Oil prices are set to close out the week slightly down, although WTI and Brent regained some lost ground on Thursday. Oil traders are trying to balance two competing narratives. The first is that rising OPEC production and a growing global trade war will cause a demand surplus. The second, that strong demand and an increasing amount of supply disruptions will lead to a shortage of oil in global markets.
OPEC production jumped 340,000 bpd in July. OPEC boosted production by 340,000 bpd in July, as several members of the group ramped up output. Saudi production jumped to 10.63 million barrels per day (mb/d), close to a record high, according to S&P Global Platts. Kuwait, the UAE, Iraq and Algeria all boosted output to their highest levels since December 2016, just ahead of the implementation of the original OPEC+ deal. Meanwhile, Iran’s production fell to 3.72 mb/d in July as buyers began to curtail imports. Venezuela’s production also fell to 1.24 mb/d. Libyan output fell to 670,000 bpd. Overall compliance with the agreed-upon cuts slipped to 105 percent, down from 131 percent in June.
U.S. oil production unexpectedly falls in May. The EIA reported that U.S. oil production fell to 10.472 mb/d in May, down 30,000 bpd compared to a month earlier. The decline was a surprise because the agency had previously estimated that production was surging. While the offshore Gulf of Mexico accounted for a big loss, U.S. shale grew slower than expected. The latest monthly figures raise the possibility that U.S. oil production might also be lower today than most analysts believe.
Iran begins naval exercise near Strait of Hormuz. In an apparent response to harsh rhetoric from President Trump, Iran began naval exercises near the Strait of Hormuz, according to the Wall Street Journal. The exercises are annual, but analysts say they were moved up by a few days, suggesting they are in response to Trump’s verbal assault. “We’re watching it pretty closely,” a U.S. military official said.
White House unveils plan to weaken fuel efficiency standards. As expected, the Trump administration released a proposal to water down fuel efficiency standards for cars and light trucks. Instead of ratcheting up each year through 2025 at over 50 miles per gallon, automakers will only have to achieve a fleet-wide standard of about 37 mpg after 2020. Crucially, the Trump administration wants to take away California’s authority to set its own fuel efficiency requirements, a move that will likely result in a lengthy legal battle.
China won’t increase purchases of Iranian oil. China has declined to cut off purchases of Iranian oil, but it has apparently agreed not to increase imports, according to Bloomberg. The decision is a modest success for the U.S. government, which is seeking to isolate Iran. The fear for the Trump administration was that China would ramp up imports to offset Iran’s losses elsewhere, a move that would undercut the effect of sanctions. China’s decision to stand back could result in significant production declines for Iran.
Sinopec will hold off on buying U.S. crude. Even as the U.S. is pressuring China not to buy oil from Iran, the U.S.-China trade war is interrupting oil flows. Sinopec will reportedly does not buy U.S. oil in September due to the threat of a significant escalation, which could prompt Chinese retaliation by putting tariffs on U.S. crude. China had already been reducing purchases because the WTI discount has narrowed recently. Imports from the U.S. for July and August are expected to fall by half compared to June levels.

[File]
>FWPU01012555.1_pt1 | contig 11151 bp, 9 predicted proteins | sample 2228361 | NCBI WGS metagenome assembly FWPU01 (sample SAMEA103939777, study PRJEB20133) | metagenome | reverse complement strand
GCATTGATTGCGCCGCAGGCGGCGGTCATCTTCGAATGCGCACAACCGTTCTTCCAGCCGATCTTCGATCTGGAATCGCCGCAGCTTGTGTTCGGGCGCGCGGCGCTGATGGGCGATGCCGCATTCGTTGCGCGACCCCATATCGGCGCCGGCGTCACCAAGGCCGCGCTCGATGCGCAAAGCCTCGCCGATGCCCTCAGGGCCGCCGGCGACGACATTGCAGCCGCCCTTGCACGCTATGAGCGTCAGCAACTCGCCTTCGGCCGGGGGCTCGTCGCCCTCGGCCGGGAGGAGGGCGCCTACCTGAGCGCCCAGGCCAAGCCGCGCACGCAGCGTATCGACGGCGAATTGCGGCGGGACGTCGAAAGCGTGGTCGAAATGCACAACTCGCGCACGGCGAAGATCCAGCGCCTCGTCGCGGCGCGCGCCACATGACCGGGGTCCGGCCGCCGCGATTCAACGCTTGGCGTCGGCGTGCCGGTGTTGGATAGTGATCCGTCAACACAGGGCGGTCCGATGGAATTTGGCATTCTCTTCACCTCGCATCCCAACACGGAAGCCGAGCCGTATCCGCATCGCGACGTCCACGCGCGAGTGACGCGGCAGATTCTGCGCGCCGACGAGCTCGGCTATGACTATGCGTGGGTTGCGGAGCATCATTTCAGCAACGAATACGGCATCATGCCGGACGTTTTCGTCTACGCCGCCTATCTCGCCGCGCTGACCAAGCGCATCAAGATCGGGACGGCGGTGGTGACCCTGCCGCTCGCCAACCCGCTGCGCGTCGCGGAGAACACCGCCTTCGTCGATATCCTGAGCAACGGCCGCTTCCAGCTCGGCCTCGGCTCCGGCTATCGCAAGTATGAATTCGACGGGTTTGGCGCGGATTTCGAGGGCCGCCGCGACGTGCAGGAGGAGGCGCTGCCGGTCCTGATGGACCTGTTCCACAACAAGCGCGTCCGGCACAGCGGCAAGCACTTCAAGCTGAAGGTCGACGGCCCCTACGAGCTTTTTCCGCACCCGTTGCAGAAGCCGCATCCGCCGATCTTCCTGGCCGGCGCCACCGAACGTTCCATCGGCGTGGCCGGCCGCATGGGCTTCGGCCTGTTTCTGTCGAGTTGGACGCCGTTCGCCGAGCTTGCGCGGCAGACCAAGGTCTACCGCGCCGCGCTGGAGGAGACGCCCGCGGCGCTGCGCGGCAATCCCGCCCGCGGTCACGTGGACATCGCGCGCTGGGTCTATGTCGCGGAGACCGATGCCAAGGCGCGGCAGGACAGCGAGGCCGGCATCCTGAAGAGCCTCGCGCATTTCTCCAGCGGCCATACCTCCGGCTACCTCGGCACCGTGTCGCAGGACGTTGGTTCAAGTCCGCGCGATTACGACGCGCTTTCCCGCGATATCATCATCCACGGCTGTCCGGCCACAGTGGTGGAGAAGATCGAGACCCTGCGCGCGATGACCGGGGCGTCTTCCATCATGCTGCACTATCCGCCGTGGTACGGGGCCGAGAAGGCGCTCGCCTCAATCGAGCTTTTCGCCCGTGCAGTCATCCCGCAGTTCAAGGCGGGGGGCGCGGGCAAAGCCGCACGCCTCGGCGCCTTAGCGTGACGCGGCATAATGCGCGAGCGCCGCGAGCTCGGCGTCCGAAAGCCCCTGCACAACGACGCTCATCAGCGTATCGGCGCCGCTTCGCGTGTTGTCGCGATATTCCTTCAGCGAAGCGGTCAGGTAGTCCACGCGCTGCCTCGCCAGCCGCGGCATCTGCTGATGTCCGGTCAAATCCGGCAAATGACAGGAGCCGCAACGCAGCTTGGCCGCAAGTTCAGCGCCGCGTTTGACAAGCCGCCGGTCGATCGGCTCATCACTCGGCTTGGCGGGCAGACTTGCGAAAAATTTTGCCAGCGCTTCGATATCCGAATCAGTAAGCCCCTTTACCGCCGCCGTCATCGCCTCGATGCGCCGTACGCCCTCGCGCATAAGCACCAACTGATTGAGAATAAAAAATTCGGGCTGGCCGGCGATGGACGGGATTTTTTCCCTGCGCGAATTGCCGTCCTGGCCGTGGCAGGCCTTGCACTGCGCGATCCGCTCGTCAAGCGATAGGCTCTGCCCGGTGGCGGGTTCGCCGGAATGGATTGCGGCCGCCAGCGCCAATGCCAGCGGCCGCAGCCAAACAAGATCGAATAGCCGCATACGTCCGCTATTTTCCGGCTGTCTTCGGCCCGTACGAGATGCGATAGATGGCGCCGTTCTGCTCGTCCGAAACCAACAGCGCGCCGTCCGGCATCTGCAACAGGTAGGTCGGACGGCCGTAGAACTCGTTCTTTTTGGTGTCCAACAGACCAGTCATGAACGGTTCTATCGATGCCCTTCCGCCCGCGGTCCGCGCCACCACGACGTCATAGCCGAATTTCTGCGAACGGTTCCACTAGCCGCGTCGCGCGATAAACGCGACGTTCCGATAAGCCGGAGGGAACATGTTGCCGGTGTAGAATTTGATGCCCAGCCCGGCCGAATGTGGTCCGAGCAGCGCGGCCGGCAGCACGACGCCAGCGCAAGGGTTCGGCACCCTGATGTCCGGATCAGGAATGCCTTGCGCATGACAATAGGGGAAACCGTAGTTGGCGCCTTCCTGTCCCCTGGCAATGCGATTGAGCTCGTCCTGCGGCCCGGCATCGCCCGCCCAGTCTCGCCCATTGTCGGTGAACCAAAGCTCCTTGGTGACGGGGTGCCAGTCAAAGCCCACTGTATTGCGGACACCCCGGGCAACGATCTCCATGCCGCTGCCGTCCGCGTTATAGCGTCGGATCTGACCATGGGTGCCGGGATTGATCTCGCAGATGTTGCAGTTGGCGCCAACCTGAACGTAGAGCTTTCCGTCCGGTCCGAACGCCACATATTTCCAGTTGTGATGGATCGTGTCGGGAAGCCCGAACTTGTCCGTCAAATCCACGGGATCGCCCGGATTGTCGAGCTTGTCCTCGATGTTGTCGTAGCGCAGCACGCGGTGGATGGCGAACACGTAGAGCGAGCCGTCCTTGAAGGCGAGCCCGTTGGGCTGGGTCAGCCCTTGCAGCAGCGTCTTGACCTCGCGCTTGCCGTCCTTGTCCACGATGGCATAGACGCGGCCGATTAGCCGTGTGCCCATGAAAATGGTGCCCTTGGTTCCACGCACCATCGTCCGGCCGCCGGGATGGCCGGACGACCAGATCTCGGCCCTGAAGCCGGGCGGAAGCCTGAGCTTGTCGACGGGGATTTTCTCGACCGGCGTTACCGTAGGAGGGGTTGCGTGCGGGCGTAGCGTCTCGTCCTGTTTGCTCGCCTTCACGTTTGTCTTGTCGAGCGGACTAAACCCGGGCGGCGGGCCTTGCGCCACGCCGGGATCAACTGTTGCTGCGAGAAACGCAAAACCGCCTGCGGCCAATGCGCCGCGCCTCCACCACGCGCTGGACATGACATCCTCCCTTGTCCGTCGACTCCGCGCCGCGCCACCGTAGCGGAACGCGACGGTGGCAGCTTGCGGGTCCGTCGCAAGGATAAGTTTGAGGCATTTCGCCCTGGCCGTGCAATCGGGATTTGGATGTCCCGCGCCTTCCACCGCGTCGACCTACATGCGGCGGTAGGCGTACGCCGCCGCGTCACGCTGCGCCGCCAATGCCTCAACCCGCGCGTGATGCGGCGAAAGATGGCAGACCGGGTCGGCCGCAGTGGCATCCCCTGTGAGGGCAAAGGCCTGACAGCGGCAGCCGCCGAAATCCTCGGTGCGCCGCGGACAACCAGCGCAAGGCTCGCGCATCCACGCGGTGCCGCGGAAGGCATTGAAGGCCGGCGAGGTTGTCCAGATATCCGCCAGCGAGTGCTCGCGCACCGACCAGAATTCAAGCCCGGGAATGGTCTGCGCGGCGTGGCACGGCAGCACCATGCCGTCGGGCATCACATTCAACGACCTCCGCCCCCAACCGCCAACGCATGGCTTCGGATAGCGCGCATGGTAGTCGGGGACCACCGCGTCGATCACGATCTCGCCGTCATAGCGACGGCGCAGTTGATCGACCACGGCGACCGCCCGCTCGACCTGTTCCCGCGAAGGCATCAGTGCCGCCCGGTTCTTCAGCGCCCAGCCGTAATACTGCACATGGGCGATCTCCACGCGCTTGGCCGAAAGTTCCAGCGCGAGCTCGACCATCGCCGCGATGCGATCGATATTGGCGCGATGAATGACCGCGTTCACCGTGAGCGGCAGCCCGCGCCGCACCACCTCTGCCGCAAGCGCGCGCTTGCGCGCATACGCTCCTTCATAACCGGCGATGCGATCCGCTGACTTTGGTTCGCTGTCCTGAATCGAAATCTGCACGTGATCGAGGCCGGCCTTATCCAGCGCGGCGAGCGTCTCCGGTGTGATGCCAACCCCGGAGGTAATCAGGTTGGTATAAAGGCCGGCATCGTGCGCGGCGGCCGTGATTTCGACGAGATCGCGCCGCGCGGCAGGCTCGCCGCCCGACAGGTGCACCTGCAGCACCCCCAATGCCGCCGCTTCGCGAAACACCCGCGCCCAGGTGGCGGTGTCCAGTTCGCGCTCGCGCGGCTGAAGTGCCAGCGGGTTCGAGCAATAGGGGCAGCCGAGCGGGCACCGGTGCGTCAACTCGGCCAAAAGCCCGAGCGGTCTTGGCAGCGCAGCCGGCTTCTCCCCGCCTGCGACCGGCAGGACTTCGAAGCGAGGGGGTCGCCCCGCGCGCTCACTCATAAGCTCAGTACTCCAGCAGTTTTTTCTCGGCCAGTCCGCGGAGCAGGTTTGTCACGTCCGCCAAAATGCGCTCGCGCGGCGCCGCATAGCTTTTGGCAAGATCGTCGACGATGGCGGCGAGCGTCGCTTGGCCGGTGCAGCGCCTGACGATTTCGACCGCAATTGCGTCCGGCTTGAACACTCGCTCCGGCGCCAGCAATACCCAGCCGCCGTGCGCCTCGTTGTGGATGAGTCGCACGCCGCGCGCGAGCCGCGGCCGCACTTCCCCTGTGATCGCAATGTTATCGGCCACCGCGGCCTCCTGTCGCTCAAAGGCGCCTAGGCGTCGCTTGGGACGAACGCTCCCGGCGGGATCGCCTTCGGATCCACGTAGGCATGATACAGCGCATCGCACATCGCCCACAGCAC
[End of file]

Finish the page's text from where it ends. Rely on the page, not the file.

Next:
Refiners start cutting heavy fuel oil inventories. The IMO regulations on sulfur concentration in shipping fuels are set to take effect in 2020, but refiners are already starting to prepare themselves. Bloomberg reports that stockpiles of fuel oil are declining as refiners have begun to unload them. After January 1, 2020, demand for high-sulfur fuel oil from ship-owners is set to fall off of a cliff, due to the regulatory change. But the discount for fuel oil relative to Brent crude has narrowed sharply, a reflection of dwindling supplies of fuel oil.
Natural gas hub prices converge. Natural gas prices in the Marcellus shale have typically traded at a discount relative to Henry Hub, the more prominent benchmark based in Louisiana. That was because gas supplies in the Marcellus exceeded the region’s takeaway capacity. A handful of new pipeline projects coming online in 2018 have narrowed that discount.
Canada cuts carbon tax. The Canadian government has decided to reduce the scope of its carbon tax, set to take effect next year. Instead of affecting 30 percent of the emissions from industry, the levy will only affect 20 per cent. The tax will start at C$10 per ton and rise to C$50 per ton by 2022.
Oil tanker purge. Ship owners are scrapping oil tankers at the fastest rate since the 1980s, in part a result of the OPEC production curtailments since 2017 and low tanker rates. However, analysts expect the surge in scrapping to pave the way for a rebound in shipping. “The more you scrap, the more you bring the recovery forward and accelerate its speed. The market will strengthen with high scrapping even with smallest growth in demand,” Fotis Giannakoulis, a shipping analyst at Morgan Stanley, told Bloomberg.
Pipeline explosion in Texas. At least seven people were injured when a natural gas pipeline exploded in West Texas. Kinder Morgan (NYSE: KMI), which owns the El Paso Natural Gas Pipeline, said the pipeline was isolated.
Tesla reports a huge loss, but smaller than expected. Tesla (NASDAQ: TSLA)reported a loss of $717 million in the second quarter, which was an improvement over the first quarter and a smaller loss than analysts had expected. The results led to a spike in Tesla’s share price. The financial pressure is still on, but Elon Musk predicted the company would ramp up production of the Model 3 and turn a profit later this year.